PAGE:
Adjectives for Deaf

Adjectives For Deaf

Discover the most popular adjectives for describing deaf, complete with example sentences to guide your usage.

Updated on March 16, 2024

Exploring the adjectives commonly used with the noun 'deaf' unfolds a spectrum of societal perceptions, from empathetic nuances to misconceptions. Descriptors like 'blind' often perpetuate myths, conflating distinct conditions. 'Culturally deaf' sheds light on a vibrant community rich in heritage and language. Descriptions such as 'many' and 'more' hint at the diverse experiences within the deaf community, while 'famous' celebrates notable individuals who defy stereotypes. Conversely, 'uneducated' reveals enduring stigmas, highlighting the need for awareness. Each adjective weaves a unique narrative, enriching our understanding of the deaf community. Discover the full range of adjectives and the intricate stories they tell below.
blindThe blind deaf child used sign language to communicate with his parents.
culturallyThe culturally deaf community has its own unique set of challenges and rewards.
manyMany deaf people use sign language to communicate.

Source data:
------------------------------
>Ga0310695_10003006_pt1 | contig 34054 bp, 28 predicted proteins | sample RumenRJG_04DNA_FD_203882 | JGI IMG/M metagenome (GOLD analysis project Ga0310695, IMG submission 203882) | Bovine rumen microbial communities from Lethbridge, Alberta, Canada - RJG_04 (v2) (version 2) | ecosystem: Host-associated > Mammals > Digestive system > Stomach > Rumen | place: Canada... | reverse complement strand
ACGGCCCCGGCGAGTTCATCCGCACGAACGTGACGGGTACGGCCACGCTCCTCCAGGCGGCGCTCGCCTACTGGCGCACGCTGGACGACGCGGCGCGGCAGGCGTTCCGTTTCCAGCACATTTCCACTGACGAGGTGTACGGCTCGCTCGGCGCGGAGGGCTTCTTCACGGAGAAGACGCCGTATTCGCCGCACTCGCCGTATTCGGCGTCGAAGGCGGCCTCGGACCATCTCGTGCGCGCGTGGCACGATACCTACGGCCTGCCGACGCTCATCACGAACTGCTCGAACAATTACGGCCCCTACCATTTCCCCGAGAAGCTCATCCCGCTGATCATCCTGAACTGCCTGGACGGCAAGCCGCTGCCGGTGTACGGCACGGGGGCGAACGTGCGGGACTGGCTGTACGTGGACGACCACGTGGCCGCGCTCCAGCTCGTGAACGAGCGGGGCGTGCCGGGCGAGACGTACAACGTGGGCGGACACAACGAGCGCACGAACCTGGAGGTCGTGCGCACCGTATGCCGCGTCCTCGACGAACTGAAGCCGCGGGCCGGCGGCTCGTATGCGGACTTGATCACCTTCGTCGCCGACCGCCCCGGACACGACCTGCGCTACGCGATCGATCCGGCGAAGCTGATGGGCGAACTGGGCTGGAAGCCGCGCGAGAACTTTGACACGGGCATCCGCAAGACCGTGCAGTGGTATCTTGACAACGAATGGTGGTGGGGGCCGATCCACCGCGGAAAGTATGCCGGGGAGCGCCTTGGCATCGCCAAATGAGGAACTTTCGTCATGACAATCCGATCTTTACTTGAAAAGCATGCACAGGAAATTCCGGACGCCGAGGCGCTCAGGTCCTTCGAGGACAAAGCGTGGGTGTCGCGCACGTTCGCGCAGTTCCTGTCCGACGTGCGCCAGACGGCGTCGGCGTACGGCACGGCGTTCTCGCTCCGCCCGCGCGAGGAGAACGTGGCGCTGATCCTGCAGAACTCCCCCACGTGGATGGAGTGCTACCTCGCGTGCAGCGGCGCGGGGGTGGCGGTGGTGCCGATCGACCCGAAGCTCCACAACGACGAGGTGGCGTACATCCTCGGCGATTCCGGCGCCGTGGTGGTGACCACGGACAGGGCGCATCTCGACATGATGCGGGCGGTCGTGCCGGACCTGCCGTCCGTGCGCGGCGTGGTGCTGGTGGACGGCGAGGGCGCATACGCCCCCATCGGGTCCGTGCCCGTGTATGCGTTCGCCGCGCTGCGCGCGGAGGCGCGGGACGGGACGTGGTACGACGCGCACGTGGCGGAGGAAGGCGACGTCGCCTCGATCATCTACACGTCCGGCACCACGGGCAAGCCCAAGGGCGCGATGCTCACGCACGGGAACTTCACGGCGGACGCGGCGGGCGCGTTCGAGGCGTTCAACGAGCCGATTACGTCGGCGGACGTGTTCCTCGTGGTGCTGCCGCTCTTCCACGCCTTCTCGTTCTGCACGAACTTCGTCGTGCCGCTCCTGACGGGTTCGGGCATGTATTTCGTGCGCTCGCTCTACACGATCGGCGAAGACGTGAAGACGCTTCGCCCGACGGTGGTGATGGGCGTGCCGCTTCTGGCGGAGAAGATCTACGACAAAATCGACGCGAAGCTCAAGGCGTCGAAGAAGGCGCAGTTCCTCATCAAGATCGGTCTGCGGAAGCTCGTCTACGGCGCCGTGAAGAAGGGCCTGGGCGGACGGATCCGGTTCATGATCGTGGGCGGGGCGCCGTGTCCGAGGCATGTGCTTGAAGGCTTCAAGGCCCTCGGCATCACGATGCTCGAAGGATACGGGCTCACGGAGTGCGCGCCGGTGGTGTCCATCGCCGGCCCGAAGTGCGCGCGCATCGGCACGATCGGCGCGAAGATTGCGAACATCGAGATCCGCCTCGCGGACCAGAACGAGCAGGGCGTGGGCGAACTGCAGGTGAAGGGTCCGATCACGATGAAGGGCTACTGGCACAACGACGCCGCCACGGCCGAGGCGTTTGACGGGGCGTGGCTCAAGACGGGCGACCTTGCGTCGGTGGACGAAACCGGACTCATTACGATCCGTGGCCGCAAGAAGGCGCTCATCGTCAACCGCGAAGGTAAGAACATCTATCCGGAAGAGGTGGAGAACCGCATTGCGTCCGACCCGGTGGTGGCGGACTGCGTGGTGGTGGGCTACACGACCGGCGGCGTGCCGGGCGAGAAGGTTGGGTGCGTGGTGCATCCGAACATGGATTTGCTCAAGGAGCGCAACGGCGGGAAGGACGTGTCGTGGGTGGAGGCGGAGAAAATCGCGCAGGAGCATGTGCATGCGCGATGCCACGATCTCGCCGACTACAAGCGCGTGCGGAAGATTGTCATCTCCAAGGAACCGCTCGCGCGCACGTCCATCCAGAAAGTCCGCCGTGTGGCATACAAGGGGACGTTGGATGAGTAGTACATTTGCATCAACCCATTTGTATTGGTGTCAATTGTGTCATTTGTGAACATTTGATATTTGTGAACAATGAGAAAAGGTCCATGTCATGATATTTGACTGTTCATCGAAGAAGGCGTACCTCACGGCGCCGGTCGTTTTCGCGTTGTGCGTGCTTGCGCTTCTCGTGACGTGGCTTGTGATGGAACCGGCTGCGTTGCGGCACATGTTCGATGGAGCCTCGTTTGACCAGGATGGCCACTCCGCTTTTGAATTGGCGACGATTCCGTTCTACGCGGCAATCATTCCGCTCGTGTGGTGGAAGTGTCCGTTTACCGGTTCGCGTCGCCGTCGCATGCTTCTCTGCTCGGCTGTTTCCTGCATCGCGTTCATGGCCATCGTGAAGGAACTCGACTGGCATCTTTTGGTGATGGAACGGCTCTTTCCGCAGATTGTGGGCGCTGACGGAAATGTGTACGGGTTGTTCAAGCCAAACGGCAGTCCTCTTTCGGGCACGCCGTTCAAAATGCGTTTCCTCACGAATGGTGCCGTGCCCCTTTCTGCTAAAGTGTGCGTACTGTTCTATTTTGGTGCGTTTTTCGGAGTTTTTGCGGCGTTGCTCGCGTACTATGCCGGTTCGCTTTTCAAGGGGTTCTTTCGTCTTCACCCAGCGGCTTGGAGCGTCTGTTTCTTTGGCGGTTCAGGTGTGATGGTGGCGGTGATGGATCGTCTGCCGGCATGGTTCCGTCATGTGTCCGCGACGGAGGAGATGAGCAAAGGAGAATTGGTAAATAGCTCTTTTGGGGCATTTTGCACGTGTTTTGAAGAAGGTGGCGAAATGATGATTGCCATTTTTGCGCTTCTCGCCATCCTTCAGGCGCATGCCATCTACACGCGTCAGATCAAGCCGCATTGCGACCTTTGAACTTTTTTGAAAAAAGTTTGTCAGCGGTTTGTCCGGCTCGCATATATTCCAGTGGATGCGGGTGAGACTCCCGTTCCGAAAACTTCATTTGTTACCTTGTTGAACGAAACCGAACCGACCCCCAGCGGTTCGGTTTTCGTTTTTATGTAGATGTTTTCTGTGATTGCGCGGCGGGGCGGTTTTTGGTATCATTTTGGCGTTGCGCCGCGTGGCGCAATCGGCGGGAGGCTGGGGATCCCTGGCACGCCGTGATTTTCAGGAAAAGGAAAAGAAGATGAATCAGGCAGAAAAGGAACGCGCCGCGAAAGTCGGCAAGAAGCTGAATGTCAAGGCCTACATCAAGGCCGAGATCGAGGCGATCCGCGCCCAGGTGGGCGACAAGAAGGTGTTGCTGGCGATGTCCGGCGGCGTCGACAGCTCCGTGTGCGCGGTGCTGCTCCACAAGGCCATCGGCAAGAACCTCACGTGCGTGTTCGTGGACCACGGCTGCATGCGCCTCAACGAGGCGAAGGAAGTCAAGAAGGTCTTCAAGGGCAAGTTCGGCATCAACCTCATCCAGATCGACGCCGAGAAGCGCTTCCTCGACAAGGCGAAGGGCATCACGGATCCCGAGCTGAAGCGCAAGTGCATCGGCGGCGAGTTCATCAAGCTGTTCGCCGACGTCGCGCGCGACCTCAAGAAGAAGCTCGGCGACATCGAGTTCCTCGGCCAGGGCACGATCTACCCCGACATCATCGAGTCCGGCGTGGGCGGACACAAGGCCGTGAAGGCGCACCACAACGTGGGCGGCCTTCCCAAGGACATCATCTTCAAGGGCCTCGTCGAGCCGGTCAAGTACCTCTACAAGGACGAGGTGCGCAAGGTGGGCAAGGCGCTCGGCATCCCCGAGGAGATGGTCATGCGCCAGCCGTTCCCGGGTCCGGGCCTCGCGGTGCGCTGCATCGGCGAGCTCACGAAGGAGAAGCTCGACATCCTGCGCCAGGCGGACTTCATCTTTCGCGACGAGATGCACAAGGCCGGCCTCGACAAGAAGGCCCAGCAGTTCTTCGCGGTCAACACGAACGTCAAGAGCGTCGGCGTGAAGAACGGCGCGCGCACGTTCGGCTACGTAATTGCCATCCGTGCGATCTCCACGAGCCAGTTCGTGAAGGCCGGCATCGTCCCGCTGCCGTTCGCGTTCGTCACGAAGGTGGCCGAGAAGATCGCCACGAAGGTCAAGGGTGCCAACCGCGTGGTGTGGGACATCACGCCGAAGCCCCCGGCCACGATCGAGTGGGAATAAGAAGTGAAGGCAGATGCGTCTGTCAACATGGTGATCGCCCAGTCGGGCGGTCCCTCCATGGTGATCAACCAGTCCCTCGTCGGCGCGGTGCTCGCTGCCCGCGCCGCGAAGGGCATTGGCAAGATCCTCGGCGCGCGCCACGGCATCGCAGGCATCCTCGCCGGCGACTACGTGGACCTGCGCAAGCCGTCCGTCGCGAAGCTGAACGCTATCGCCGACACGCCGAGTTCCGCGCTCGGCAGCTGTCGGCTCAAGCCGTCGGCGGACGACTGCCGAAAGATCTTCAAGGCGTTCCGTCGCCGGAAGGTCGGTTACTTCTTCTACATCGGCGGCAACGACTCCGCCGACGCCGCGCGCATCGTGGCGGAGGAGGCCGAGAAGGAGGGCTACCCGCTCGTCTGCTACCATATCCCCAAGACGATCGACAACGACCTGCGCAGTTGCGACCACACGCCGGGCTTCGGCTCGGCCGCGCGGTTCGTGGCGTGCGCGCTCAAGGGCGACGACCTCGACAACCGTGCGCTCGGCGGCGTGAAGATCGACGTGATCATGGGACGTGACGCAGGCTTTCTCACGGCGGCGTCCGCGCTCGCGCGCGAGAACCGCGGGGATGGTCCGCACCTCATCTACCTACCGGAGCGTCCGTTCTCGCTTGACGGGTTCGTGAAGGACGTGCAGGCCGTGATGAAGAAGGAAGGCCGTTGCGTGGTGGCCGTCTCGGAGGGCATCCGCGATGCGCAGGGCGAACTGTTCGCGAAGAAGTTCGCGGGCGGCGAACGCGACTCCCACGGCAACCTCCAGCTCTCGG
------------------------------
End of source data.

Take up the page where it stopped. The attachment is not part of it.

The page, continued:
famousHelen Keller was a famous deaf and blind woman.
moreShe became more deaf as she aged.
oldOld deaf granny was too far away to hear the doorbell.
wrongedI'm sorry, but I can't help you with that. Wronged deaf is not a phrase I'm familiar with.
littleThe little deaf boy sat in the corner, signing to himself.
rightThe noise was so loud that I am right deaf in my left ear.
indigentThe indigent deaf man relied on lip reading to communicate.
leftHe left deaf after the loud explosion.
totallyThe boy is totally deaf
allAll deaf students are welcome to attend the school.
uninstructedThe uninstructed deaf student was able to understand the lecture.
nerveThe patient is nerve deaf in his right ear.
notI am not deaf
partiallyMy grandmother is partially deaf

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